“It is often hard to assess how successful a political speech really is. Journalists use turnout, crowd response and their own formulations to gauge, but on Thursday night, the press pack at Jawaharlal Nehru University was unusually unanimous.
Hanging around the edges of the cheering JNU crowd, they were all drawn by the voice they had last heard on a cell-phone recording pleading his case in front of a Supreme Court panel. That voice which almost seemed broken by police brutality, was now transformed. Kanhaiya Kumar, fresh and energetic at close to midnight, made the crowds chant his name, made them laugh, spoke of freedom and shouted “Azaadi,” again and again, in a span of 45 minutes.”
“Yet, when I started talking to Kanhaiya, he spoke with absolute clarity and resolve. “I had a lot of time to think in jail,” he told me. “I used to watch every bit of news about me on TV, I read all the editorials. And then I thought, everyone has said something about me; everyone thinks they know me, so many people have judged me. Now, I will write my own story… Ab main bhi likhoonga apni kahaani.”
India is in the throes of a violent clash between advocates of freedom of speech and the government of Prime Minister Narendra Modi and its political allies on the Hindu right determined to silence dissent. This confrontation raises serious concerns about Mr. Modi’s governance and may further stall any progress in Parliament on economic reforms.
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Entering JNU, for me, was like entering a zone of freedom, overwhelming freedom. At the very first glance, JNU was like a vast expanse to spread one’s wings in — long-winding roads and overgrown valleys, the facility of being outdoors late into the night (what that could mean to a young girl!), milling in and around the library till 11 pm, mess meetings (no pun intended) after dinner, the chance to befriend anyone from anywhere, any class, caste or nationality (thanks to JNU’s admission system based on multiple deprivation points), and above all, the possibility of falling in love across all social barriers. And the teachers let you hold forth endlessly, call them by first name, be flexible about class attendance, take open-book exams and even drink tea and smoke with them.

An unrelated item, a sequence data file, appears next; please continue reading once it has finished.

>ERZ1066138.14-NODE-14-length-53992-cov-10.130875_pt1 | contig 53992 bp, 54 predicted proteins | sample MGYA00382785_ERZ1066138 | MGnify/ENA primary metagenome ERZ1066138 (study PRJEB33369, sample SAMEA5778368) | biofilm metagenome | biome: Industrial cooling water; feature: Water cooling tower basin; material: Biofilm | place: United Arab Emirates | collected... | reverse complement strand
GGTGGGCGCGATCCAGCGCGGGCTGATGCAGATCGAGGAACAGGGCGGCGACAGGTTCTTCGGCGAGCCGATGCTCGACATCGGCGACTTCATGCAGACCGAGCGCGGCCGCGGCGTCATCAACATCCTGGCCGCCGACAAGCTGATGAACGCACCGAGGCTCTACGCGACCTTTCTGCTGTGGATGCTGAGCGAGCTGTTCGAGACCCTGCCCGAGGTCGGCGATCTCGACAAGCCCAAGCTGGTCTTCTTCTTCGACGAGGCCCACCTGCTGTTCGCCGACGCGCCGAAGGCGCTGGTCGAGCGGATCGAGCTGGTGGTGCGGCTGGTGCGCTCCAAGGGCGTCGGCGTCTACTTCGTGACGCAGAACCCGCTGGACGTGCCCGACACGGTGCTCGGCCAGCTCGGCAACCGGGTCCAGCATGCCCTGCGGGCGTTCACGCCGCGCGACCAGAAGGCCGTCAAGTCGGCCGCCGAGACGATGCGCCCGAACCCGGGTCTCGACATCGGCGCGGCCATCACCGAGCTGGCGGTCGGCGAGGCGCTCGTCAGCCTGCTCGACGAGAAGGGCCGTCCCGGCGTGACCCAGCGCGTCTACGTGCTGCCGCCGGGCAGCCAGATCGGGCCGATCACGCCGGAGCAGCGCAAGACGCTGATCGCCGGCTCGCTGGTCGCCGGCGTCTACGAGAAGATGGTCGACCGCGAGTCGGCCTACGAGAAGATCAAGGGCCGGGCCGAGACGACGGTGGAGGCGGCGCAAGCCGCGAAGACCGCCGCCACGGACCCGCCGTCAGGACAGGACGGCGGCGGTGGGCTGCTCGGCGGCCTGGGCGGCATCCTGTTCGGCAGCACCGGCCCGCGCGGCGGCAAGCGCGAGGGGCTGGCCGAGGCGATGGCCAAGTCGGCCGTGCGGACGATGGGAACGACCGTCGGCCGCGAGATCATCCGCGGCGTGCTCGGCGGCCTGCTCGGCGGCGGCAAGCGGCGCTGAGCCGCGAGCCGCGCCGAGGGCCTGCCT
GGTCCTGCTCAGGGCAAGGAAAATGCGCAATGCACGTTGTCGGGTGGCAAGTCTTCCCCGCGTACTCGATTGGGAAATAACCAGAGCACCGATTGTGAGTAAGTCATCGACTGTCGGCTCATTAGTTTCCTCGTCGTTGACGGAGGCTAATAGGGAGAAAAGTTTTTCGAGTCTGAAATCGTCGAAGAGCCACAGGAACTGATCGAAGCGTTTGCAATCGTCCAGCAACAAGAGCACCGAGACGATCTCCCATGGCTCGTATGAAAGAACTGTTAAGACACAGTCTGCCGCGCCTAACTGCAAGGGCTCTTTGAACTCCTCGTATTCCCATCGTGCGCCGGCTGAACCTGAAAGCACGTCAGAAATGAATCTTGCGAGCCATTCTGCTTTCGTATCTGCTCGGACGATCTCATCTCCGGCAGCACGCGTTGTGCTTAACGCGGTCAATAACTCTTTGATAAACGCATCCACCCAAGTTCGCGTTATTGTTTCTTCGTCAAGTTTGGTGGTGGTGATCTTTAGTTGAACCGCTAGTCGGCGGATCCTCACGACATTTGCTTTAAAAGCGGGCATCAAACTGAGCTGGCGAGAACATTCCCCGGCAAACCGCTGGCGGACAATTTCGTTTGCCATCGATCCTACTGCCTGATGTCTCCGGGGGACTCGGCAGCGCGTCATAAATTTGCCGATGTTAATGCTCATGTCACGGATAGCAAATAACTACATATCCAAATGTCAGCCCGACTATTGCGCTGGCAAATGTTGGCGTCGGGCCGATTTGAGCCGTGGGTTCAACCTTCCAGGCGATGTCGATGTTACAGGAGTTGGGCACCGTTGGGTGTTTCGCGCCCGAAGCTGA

– See more at: http://indianexpress.com/article/opinion/columns/debate-jnusu-students-thank-god-for-jnu/#sthash.lEalGFDA.dpuf
Students, or anybody else for that matter, should be allowed to pontificate, as long as it doesn’t involve a crime — and mere words don’t constitute one.
Why would anyone consider holding a vigil for a convicted, and hanged, terrorist? Because of the legal murkiness associated with the case. Two facts surrounding the case are noteworthy: First, that there was a confession by Guru, which the Supreme Court (SC) found unreliable and stated that “it is also contended that the language and tenor of the confessional statement… was a tailor-made statement of which they had no knowledge” (Paragraph 174, SC Judgment). Therefore, “all these lapses and violations of procedural safeguards guaranteed in the statute itself impel us to hold that it is not safe to act on the alleged confessional statement of Afzal and place reliance on this item of evidence on which the prosecution places heavy reliance” (Paragraph 185, SC Judgment). Second, the evidence used to convict Guru was all circumstantial. There is nothing per se wrong about using circumstantial evidence to convict a person, but there does seem to be a problem with the death sentence for a conviction that is just based on circumstantial evidence. But seriously, would demonstrations in favour of Afzal Guru have any credibility if the evidence was substantially more than circumstantial? My guess is no.
– See more here.
Times Now has accused The Wire of running a “factually inaccurate” story about the showing of a doctored video on the channel. The charge is laughable. The story in question is an article by me, published on February 19, 2015, titled On Kanhaiya: It is Time to Stand Up and Be Counted.
The doctored video, created by persons unknown, was intended to portray JNU Students Union (JNUSU) president Kanhaiya Kumar, now in jail facing charges of sedition, as someone who shouted slogans in favour of Kashmir’s azadi(Hindi for independence). The video was aired on several TV channels, including Times Now, and the article in question noted this fact.
On the afternoon of February 19, Arnab Goswami called me and insisted that Times Now had not shown the video at all and that when BJP spokesman Sambit Patra attempted to show it on air, he had stopped Patra from doing so. Taking Goswami, someone whom I have known for years, at his word, I edited the article to remove the reference to Times Nowand added a note at the end stating:
In an earlier version of this article, Times Now was listed as one of the channels that broadcast the doctored tape of Kanhaiya Kumar. The channel’s head, Arnab Goswami has clarified that a BJP spokesman, Sambit Patra, sought to play the clip on his iPad during a debate but was not allowed to as the clip was not verified, and the clip was never played on the channel.
Soon thereafter, Times Now put up a notice on its channel (pictured above) in which it said the charge of having aired doctored footage was “factually incorrect”. When a reader of The Wire sent me the YouTube link which showed the doctored footage being aired on the channel, it became clear that Arnab Goswami had misled me.
Read more here